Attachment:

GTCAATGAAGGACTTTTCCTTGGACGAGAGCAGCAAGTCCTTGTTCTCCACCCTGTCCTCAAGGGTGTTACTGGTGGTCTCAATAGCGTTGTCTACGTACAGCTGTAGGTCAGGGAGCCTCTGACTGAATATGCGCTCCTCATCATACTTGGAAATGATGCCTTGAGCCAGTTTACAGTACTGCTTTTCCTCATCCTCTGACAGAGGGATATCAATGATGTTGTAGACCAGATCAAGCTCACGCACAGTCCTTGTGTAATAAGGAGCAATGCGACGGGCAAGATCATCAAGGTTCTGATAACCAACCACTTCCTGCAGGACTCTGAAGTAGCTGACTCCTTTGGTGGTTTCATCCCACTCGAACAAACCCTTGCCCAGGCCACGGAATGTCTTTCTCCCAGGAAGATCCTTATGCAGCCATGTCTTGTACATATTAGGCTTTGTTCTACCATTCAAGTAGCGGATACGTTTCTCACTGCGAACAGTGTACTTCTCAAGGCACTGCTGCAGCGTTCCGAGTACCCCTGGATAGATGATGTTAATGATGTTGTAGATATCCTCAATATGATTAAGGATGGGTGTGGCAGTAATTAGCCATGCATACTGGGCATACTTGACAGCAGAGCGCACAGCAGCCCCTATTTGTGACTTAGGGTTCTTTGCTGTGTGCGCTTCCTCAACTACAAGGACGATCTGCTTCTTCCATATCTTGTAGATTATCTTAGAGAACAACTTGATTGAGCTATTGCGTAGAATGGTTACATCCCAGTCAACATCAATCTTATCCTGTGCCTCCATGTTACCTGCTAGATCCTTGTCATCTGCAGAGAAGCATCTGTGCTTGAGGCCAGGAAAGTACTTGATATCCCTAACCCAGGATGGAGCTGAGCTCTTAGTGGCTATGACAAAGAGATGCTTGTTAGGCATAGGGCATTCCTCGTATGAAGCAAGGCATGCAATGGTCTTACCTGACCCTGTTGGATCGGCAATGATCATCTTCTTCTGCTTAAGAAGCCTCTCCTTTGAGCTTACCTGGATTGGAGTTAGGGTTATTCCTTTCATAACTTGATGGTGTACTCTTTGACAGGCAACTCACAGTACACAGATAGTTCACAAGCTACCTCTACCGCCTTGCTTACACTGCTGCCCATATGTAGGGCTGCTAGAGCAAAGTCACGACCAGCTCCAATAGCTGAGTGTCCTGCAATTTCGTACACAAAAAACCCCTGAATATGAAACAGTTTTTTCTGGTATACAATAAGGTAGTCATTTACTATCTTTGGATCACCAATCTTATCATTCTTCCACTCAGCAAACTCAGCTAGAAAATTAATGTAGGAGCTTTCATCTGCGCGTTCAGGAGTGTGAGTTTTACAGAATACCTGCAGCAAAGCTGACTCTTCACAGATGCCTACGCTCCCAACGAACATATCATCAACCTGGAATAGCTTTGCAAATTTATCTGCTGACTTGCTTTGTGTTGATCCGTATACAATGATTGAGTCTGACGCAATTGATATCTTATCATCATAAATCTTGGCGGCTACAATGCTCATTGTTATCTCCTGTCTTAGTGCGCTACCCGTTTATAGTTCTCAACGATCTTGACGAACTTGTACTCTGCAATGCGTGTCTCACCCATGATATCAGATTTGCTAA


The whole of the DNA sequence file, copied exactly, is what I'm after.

GTCAATGAAGGACTTTTCCTTGGACGAGAGCAGCAAGTCCTTGTTCTCCACCCTGTCCTCAAGGGTGTTACTGGTGGTCTCAATAGCGTTGTCTACGTACAGCTGTAGGTCAGGGAGCCTCTGACTGAATATGCGCTCCTCATCATACTTGGAAATGATGCCTTGAGCCAGTTTACAGTACTGCTTTTCCTCATCCTCTGACAGAGGGATATCAATGATGTTGTAGACCAGATCAAGCTCACGCACAGTCCTTGTGTAATAAGGAGCAATGCGACGGGCAAGATCATCAAGGTTCTGATAACCAACCACTTCCTGCAGGACTCTGAAGTAGCTGACTCCTTTGGTGGTTTCATCCCACTCGAACAAACCCTTGCCCAGGCCACGGAATGTCTTTCTCCCAGGAAGATCCTTATGCAGCCATGTCTTGTACATATTAGGCTTTGTTCTACCATTCAAGTAGCGGATACGTTTCTCACTGCGAACAGTGTACTTCTCAAGGCACTGCTGCAGCGTTCCGAGTACCCCTGGATAGATGATGTTAATGATGTTGTAGATATCCTCAATATGATTAAGGATGGGTGTGGCAGTAATTAGCCATGCATACTGGGCATACTTGACAGCAGAGCGCACAGCAGCCCCTATTTGTGACTTAGGGTTCTTTGCTGTGTGCGCTTCCTCAACTACAAGGACGATCTGCTTCTTCCATATCTTGTAGATTATCTTAGAGAACAACTTGATTGAGCTATTGCGTAGAATGGTTACATCCCAGTCAACATCAATCTTATCCTGTGCCTCCATGTTACCTGCTAGATCCTTGTCATCTGCAGAGAAGCATCTGTGCTTGAGGCCAGGAAAGTACTTGATATCCCTAACCCAGGATGGAGCTGAGCTCTTAGTGGCTATGACAAAGAGATGCTTGTTAGGCATAGGGCATTCCTCGTATGAAGCAAGGCATGCAATGGTCTTACCTGACCCTGTTGGATCGGCAATGATCATCTTCTTCTGCTTAAGAAGCCTCTCCTTTGAGCTTACCTGGATTGGAGTTAGGGTTATTCCTTTCATAACTTGATGGTGTACTCTTTGACAGGCAACTCACAGTACACAGATAGTTCACAAGCTACCTCTACCGCCTTGCTTACACTGCTGCCCATATGTAGGGCTGCTAGAGCAAAGTCACGACCAGCTCCAATAGCTGAGTGTCCTGCAATTTCGTACACAAAAAACCCCTGAATATGAAACAGTTTTTTCTGGTATACAATAAGGTAGTCATTTACTATCTTTGGATCACCAATCTTATCATTCTTCCACTCAGCAAACTCAGCTAGAAAATTAATGTAGGAGCTTTCATCTGCGCGTTCAGGAGTGTGAGTTTTACAGAATACCTGCAGCAAAGCTGACTCTTCACAGATGCCTACGCTCCCAACGAACATATCATCAACCTGGAATAGCTTTGCAAATTTATCTGCTGACTTGCTTTGTGTTGATCCGTATACAATGATTGAGTCTGACGCAATTGATATCTTATCATCATAAATCTTGGCGGCTACAATGCTCATTGTTATCTCCTGTCTTAGTGCGCTACCCGTTTATAGTTCTCAACGATCTTGACGAACTTGTACTCTGCAATGCGTGTCTCACCCATGATATCAGATTTGCTAA